Inspiring Women associated with Kumtor Gold
A recent visit to the
Last week, a team comprising Peter Easton, Chris Routh and I (see picture further above) visited the
First, I was inspired by the translator in the environmental department at the Kumtor mine site. She had already been very supportive in translating training materials aimed at improving wildlife and bird monitoring at Kumtor’s tailings management facility. However, her enthusiasm to learn more about and actively participate in the wildlife monitoring program was contagious. She motivated her colleagues and my team members alike.
Second, I was impressed by the human resource manager at the Kumtor mine. She shared with us examples which highlight Kumtor’s considerable efforts to maximize local hiring and improve the credibility of that process. I learned, for example, that vacancy announcements for drivers can attract upwards of 1,500 applications from the region which is characterized by high level of unemployment. Using a committee approach involving external community monitors, applicants are screened. Approximately 100 are short listed for formal interviews. Just imagine the enormous administrative effort associated with this process.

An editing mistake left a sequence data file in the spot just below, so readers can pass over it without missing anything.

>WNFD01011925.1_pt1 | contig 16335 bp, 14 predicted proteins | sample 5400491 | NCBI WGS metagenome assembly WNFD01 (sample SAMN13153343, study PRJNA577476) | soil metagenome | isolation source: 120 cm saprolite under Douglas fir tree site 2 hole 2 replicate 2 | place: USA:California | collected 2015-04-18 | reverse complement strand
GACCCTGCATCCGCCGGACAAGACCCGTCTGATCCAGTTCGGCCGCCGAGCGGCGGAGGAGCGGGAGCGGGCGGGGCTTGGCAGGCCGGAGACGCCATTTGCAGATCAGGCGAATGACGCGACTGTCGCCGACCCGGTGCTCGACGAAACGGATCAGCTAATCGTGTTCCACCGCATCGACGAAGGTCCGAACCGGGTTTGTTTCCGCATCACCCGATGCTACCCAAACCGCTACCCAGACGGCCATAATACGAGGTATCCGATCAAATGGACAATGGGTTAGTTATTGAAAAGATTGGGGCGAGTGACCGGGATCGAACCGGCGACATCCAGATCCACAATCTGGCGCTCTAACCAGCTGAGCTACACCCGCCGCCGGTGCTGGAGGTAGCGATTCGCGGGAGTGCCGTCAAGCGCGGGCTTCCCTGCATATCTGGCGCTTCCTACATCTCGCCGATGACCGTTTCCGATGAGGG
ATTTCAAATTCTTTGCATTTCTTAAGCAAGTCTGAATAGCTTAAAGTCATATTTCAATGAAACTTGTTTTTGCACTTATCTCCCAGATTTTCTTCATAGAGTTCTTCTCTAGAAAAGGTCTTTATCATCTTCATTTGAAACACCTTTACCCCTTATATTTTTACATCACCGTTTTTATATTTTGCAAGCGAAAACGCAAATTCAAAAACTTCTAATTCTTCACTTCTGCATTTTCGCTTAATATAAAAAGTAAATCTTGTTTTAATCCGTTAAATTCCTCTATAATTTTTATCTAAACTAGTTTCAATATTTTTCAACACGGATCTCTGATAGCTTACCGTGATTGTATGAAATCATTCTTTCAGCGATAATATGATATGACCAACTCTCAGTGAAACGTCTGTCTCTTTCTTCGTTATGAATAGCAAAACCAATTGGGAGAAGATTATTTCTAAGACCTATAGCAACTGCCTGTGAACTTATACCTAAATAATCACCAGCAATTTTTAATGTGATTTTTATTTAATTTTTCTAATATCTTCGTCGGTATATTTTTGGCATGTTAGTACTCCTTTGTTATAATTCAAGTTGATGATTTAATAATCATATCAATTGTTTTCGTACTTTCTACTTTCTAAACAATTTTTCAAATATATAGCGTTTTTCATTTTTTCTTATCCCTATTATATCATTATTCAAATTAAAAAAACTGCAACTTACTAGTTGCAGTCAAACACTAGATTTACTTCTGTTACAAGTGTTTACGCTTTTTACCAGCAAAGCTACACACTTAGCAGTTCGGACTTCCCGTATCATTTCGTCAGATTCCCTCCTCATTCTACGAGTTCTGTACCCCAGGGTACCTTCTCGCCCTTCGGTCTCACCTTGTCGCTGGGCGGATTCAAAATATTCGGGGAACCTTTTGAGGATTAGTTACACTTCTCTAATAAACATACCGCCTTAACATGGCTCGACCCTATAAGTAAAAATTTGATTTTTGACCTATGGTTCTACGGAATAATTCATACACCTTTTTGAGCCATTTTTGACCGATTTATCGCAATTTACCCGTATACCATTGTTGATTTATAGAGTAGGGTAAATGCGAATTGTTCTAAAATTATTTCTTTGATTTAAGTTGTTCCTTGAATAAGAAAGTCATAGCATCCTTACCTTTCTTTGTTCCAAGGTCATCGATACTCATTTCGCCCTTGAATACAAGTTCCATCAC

Candidates ultimately selected to fill the vacancy will be very happy to have landed a very desirable job with Kumtor. However, some of the many rejected candidates express their frustrations by accusing the company and community monitors of unfair or unethical practices, despite all the transparent measures in place to ensure otherwise. Such accusations may be more reflective of general frustration of people whose experience is reflected in the Kyrgyz Republic’s lowest (=worst) 10 percent ranking in the
During interviews with several business leaders whose products are important elements of Kumtor’s local supply chain (see also Local Procurement in Canadian Mining Sector), I found myself inspired by the story of one woman entrepreneur. She was a former employee of a bankrupted sewing and garment manufacturing company. However, 10 years ago, she started what has now become a successful and award winning sewing company. Her company is a supplier of personal protective clothing to Kumtor and other private and public sector organizations. And her company provides jobs to dozens of people.
I hope we will be able to expand Kumtor and Centerra’s 2012 reporting and capture some of these stories in their 2013 sustainability reports.
This entry was posted on Wednesday, March 26th, 2014 at 11:50 pm and is filed under Broad Community Support (BCS), Global Reporting Initiative (GRI) sustainability reporting, Mining, Postcards. You can follow any responses to this entry through the RSS 2.0 feed. You can leave a response, or trackback from your own site.